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High time Kerala looked beyond remittance income, says study

DC | R. Ayyappan | November 04, 2013, 13.20 pm IST
Picture for representational purpose only.
Picture for representational purpose only.

Thiruvananthapuram: A study on state revenues commissioned by the State Planning Board has said that the state should stop relying on remittance income and look for other reliable sources to finance its expenditure.

“It is evident from the developments in the past few months such as the ‘Nitaqat’ that Kerala can no longer thrive on the remittances that it has been receiving for decades,” noted the study titled ‘Tapping Potential Sources of Revenue for the State of Kerala’. “The remedy to the deteriorating fiscal health of Kerala is generating more resources in the future which would add to a strong and  more reliable tax base,” it added.

The study done by Anjali Rajan of CDS states that the state has to increase its revenue receipts under conditions of fluctuating tax buoyancy, the rising debt-to- GSDP ratio and excessive dependence on remittances.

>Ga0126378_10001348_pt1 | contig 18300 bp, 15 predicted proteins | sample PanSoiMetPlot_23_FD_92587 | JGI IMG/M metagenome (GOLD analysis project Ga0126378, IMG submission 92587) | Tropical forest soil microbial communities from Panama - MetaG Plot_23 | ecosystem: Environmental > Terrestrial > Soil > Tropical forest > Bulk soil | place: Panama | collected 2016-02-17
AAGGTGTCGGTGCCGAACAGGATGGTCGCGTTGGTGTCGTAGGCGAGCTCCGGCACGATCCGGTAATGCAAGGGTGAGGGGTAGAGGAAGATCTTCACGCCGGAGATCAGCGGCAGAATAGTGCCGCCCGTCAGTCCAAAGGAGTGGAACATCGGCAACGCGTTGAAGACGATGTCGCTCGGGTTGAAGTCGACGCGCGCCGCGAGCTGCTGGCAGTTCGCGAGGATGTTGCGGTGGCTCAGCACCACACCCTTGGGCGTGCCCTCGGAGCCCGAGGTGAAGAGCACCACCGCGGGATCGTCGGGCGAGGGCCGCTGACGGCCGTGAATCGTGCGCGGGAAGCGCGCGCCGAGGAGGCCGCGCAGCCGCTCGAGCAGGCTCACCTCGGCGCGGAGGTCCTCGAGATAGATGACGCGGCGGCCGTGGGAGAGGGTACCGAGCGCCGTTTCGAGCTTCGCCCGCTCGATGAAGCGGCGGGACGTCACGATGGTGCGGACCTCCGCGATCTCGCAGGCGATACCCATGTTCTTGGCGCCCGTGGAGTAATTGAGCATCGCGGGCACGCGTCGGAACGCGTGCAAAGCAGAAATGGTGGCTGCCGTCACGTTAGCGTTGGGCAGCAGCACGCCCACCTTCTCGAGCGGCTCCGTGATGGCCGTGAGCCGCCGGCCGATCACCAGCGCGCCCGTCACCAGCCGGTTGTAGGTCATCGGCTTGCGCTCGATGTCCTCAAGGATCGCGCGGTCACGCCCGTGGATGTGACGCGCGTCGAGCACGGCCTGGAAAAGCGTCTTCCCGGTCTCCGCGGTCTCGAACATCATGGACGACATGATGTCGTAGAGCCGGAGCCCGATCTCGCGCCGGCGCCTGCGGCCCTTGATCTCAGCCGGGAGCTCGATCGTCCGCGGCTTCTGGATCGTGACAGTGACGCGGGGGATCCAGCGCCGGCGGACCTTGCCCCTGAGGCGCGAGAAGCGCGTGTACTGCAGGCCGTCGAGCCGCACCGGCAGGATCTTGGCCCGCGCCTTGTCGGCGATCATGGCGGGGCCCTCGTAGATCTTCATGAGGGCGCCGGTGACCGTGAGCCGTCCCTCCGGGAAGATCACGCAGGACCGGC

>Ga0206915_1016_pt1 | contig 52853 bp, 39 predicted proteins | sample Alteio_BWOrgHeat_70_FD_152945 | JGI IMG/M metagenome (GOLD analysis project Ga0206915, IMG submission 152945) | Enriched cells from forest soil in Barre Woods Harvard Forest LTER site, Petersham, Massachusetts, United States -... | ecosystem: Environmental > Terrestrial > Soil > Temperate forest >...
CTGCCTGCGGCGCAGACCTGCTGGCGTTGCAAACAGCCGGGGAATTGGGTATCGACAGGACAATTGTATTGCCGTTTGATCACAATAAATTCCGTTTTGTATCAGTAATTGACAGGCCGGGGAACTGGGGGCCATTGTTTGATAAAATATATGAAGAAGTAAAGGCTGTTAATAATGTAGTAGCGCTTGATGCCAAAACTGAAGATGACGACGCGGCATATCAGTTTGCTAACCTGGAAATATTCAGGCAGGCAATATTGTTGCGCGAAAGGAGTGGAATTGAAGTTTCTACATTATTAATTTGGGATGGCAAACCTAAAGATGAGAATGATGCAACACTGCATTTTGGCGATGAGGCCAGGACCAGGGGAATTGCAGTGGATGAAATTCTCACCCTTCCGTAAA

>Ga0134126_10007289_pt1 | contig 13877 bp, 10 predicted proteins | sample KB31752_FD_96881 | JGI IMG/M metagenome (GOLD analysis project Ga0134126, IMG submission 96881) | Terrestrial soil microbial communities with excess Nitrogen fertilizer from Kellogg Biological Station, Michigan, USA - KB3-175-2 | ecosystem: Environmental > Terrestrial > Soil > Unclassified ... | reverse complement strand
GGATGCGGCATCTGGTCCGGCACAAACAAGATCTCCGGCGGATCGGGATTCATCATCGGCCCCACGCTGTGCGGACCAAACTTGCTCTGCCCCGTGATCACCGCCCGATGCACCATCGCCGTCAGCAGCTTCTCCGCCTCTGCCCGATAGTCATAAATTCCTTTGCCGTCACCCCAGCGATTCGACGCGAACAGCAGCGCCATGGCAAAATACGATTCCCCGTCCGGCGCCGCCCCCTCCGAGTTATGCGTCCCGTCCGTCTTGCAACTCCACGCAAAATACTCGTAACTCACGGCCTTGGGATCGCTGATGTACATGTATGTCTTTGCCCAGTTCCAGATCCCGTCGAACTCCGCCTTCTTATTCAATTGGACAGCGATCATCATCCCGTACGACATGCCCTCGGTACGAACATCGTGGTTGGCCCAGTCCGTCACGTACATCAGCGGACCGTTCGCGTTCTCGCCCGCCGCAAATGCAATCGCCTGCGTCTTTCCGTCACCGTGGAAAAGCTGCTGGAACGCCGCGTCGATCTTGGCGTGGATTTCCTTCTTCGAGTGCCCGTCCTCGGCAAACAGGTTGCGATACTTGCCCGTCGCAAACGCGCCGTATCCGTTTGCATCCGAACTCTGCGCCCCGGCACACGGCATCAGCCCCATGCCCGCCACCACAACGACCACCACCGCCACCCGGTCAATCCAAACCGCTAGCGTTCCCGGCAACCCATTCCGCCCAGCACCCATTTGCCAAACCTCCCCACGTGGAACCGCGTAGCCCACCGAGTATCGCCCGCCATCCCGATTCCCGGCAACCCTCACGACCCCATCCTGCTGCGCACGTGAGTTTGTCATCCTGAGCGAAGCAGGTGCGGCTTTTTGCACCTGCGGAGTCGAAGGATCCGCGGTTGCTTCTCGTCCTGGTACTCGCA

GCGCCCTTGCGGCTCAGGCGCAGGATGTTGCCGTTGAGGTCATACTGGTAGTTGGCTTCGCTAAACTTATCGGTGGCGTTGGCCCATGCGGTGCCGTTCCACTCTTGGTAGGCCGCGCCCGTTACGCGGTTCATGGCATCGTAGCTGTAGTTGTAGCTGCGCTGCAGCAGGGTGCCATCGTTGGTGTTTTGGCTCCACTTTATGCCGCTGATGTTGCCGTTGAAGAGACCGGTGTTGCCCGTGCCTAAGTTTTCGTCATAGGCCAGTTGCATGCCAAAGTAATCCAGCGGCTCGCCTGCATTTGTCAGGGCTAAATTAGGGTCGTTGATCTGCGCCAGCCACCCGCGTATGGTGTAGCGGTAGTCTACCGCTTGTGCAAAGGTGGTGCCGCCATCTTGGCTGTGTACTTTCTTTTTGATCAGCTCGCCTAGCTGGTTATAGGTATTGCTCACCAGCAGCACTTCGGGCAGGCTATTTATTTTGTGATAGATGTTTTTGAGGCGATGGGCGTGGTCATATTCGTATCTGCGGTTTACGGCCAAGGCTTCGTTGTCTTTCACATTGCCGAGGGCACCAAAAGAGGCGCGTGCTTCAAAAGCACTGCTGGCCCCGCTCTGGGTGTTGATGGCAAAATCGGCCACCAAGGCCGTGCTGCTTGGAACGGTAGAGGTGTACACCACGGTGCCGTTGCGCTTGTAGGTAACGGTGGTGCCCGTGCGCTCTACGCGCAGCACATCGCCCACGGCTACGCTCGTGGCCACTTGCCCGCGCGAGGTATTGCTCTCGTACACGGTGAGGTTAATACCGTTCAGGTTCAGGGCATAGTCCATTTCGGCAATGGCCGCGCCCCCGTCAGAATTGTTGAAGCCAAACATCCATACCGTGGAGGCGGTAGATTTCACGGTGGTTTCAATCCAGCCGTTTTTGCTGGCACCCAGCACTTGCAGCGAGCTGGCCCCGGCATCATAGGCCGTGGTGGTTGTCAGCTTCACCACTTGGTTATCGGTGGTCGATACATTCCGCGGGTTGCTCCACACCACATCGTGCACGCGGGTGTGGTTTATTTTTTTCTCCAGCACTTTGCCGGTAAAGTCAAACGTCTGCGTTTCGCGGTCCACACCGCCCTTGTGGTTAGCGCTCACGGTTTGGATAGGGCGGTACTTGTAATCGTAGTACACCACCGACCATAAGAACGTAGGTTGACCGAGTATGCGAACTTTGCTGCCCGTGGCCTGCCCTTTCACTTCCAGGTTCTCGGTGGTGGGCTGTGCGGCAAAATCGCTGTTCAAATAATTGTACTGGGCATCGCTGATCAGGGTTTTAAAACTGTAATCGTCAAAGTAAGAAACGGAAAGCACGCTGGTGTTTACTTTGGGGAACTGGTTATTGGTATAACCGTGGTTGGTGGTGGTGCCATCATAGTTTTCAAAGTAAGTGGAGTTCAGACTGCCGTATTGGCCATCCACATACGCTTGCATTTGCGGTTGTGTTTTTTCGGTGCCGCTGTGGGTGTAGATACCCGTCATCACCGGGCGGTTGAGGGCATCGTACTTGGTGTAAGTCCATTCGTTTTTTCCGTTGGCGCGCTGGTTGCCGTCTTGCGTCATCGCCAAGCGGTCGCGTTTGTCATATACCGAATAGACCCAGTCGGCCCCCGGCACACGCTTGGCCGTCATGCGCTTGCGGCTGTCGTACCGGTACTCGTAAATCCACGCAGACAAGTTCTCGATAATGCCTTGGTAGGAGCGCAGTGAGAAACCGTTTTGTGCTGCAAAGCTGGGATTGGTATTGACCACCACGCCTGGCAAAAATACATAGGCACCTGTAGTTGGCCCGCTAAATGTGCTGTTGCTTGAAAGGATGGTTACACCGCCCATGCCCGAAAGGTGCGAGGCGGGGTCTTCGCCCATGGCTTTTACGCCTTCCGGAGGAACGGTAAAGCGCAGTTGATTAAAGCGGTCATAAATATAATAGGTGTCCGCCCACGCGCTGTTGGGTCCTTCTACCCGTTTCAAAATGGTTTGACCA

The state of Kerala has the lowest revenue receipts relative to other South Indian states. Also it is the only southern state that has a positive revenue deficit-to- GSDP ratio. Total revenue receipts have been fluctuating between 10 and 12 percent of GSDP throughout the reference period (2001-02 to 2011-12).

“The state has been growing at a brisk pace during the past decade, but the tax-to-GSDP ratio has not displayed the same pace of growth,” the study notes. The study attributes this stagnancy in tax growth to the non-taxable nature of the burgeoning service sector. 

States can tax the sale of commodities and not the services except a few ones like electricity. “Kerala, therefore, is at a disadvantage by being barred from taxing the fastest growing sectors of its economy,” the study notes.

Anjali Rajan notes that  this service-sector growth itself has evolved out of cross- border and inter-state remittances and has resulted in the state having sectors and sub-sectors, which grow fast, but are out of its tax net like telecommunications, banking and insurance and a wide range of services included in ‘other services’.



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